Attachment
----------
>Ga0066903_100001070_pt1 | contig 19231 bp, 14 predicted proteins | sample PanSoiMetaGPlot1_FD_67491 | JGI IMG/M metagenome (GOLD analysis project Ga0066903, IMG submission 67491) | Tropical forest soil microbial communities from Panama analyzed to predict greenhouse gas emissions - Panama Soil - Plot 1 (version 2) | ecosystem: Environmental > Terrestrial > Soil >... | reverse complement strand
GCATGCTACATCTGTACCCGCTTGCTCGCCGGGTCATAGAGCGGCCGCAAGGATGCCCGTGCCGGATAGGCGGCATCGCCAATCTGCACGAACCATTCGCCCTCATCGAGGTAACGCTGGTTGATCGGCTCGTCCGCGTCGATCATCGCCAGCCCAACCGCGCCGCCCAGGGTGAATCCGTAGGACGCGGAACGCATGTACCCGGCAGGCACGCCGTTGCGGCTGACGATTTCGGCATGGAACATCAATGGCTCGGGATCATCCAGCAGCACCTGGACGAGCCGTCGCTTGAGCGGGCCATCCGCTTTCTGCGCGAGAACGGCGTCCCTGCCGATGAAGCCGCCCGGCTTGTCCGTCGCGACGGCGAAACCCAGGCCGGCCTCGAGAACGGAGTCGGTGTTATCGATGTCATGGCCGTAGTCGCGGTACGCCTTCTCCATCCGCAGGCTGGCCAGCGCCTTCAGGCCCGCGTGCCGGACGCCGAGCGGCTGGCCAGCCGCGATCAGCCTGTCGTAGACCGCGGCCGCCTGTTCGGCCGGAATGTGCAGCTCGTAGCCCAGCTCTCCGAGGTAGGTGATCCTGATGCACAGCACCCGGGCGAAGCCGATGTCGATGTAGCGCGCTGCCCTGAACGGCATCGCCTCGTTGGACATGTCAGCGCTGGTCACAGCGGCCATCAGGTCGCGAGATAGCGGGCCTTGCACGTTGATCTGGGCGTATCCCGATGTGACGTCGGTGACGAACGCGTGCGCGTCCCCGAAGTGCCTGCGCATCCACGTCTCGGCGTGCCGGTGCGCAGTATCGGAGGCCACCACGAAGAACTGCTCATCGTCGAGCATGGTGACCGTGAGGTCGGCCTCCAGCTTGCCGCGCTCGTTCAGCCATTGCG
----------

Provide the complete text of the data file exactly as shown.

>Ga0066903_100001070_pt1 | contig 19231 bp, 14 predicted proteins | sample PanSoiMetaGPlot1_FD_67491 | JGI IMG/M metagenome (GOLD analysis project Ga0066903, IMG submission 67491) | Tropical forest soil microbial communities from Panama analyzed to predict greenhouse gas emissions - Panama Soil - Plot 1 (version 2) | ecosystem: Environmental > Terrestrial > Soil >... | reverse complement strand
GCATGCTACATCTGTACCCGCTTGCTCGCCGGGTCATAGAGCGGCCGCAAGGATGCCCGTGCCGGATAGGCGGCATCGCCAATCTGCACGAACCATTCGCCCTCATCGAGGTAACGCTGGTTGATCGGCTCGTCCGCGTCGATCATCGCCAGCCCAACCGCGCCGCCCAGGGTGAATCCGTAGGACGCGGAACGCATGTACCCGGCAGGCACGCCGTTGCGGCTGACGATTTCGGCATGGAACATCAATGGCTCGGGATCATCCAGCAGCACCTGGACGAGCCGTCGCTTGAGCGGGCCATCCGCTTTCTGCGCGAGAACGGCGTCCCTGCCGATGAAGCCGCCCGGCTTGTCCGTCGCGACGGCGAAACCCAGGCCGGCCTCGAGAACGGAGTCGGTGTTATCGATGTCATGGCCGTAGTCGCGGTACGCCTTCTCCATCCGCAGGCTGGCCAGCGCCTTCAGGCCCGCGTGCCGGACGCCGAGCGGCTGGCCAGCCGCGATCAGCCTGTCGTAGACCGCGGCCGCCTGTTCGGCCGGAATGTGCAGCTCGTAGCCCAGCTCTCCGAGGTAGGTGATCCTGATGCACAGCACCCGGGCGAAGCCGATGTCGATGTAGCGCGCTGCCCTGAACGGCATCGCCTCGTTGGACATGTCAGCGCTGGTCACAGCGGCCATCAGGTCGCGAGATAGCGGGCCTTGCACGTTGATCTGGGCGTATCCCGATGTGACGTCGGTGACGAACGCGTGCGCGTCCCCGAAGTGCCTGCGCATCCACGTCTCGGCGTGCCGGTGCGCAGTATCGGAGGCCACCACGAAGAACTGCTCATCGTCGAGCATGGTGACCGTGAGGTCGGCCTCCAGCTTGCCGCGCTCGTTCAGCCATTGCG